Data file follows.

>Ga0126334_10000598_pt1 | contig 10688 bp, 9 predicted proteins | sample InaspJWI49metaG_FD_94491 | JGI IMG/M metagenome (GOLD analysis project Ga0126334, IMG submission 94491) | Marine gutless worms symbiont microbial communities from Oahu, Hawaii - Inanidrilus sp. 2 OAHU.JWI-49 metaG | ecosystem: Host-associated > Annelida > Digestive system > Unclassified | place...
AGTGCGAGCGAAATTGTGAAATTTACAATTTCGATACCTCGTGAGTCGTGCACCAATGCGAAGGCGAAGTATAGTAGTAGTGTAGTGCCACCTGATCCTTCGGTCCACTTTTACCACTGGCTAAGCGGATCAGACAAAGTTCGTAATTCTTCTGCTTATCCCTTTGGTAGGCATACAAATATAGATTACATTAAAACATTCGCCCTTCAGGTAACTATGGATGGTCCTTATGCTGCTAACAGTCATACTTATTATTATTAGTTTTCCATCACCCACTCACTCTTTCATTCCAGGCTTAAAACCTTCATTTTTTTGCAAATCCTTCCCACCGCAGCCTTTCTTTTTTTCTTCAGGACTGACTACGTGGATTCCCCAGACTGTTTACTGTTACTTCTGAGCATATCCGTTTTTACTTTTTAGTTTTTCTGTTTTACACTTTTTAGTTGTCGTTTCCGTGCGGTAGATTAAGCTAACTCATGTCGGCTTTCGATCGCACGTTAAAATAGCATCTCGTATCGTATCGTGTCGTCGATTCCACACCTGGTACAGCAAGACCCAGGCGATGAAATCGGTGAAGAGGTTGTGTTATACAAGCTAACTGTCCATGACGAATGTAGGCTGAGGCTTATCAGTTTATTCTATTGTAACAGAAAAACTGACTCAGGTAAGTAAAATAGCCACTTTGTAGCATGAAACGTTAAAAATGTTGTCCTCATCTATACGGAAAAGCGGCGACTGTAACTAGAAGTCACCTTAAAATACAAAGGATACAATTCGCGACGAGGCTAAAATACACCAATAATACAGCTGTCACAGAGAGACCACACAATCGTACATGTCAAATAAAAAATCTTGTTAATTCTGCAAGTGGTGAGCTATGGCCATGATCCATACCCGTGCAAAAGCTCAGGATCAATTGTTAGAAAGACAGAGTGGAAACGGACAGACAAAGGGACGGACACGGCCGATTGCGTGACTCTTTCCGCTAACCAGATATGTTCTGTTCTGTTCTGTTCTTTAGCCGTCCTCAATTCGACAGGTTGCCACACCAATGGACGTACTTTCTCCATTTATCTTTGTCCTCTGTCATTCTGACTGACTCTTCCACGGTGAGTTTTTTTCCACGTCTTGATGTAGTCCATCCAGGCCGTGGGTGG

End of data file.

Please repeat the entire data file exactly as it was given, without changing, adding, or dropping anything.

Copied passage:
>Ga0126334_10000598_pt1 | contig 10688 bp, 9 predicted proteins | sample InaspJWI49metaG_FD_94491 | JGI IMG/M metagenome (GOLD analysis project Ga0126334, IMG submission 94491) | Marine gutless worms symbiont microbial communities from Oahu, Hawaii - Inanidrilus sp. 2 OAHU.JWI-49 metaG | ecosystem: Host-associated > Annelida > Digestive system > Unclassified | place...
AGTGCGAGCGAAATTGTGAAATTTACAATTTCGATACCTCGTGAGTCGTGCACCAATGCGAAGGCGAAGTATAGTAGTAGTGTAGTGCCACCTGATCCTTCGGTCCACTTTTACCACTGGCTAAGCGGATCAGACAAAGTTCGTAATTCTTCTGCTTATCCCTTTGGTAGGCATACAAATATAGATTACATTAAAACATTCGCCCTTCAGGTAACTATGGATGGTCCTTATGCTGCTAACAGTCATACTTATTATTATTAGTTTTCCATCACCCACTCACTCTTTCATTCCAGGCTTAAAACCTTCATTTTTTTGCAAATCCTTCCCACCGCAGCCTTTCTTTTTTTCTTCAGGACTGACTACGTGGATTCCCCAGACTGTTTACTGTTACTTCTGAGCATATCCGTTTTTACTTTTTAGTTTTTCTGTTTTACACTTTTTAGTTGTCGTTTCCGTGCGGTAGATTAAGCTAACTCATGTCGGCTTTCGATCGCACGTTAAAATAGCATCTCGTATCGTATCGTGTCGTCGATTCCACACCTGGTACAGCAAGACCCAGGCGATGAAATCGGTGAAGAGGTTGTGTTATACAAGCTAACTGTCCATGACGAATGTAGGCTGAGGCTTATCAGTTTATTCTATTGTAACAGAAAAACTGACTCAGGTAAGTAAAATAGCCACTTTGTAGCATGAAACGTTAAAAATGTTGTCCTCATCTATACGGAAAAGCGGCGACTGTAACTAGAAGTCACCTTAAAATACAAAGGATACAATTCGCGACGAGGCTAAAATACACCAATAATACAGCTGTCACAGAGAGACCACACAATCGTACATGTCAAATAAAAAATCTTGTTAATTCTGCAAGTGGTGAGCTATGGCCATGATCCATACCCGTGCAAAAGCTCAGGATCAATTGTTAGAAAGACAGAGTGGAAACGGACAGACAAAGGGACGGACACGGCCGATTGCGTGACTCTTTCCGCTAACCAGATATGTTCTGTTCTGTTCTGTTCTTTAGCCGTCCTCAATTCGACAGGTTGCCACACCAATGGACGTACTTTCTCCATTTATCTTTGTCCTCTGTCATTCTGACTGACTCTTCCACGGTGAGTTTTTTTCCACGTCTTGATGTAGTCCATCCAGGCCGTGGGTGG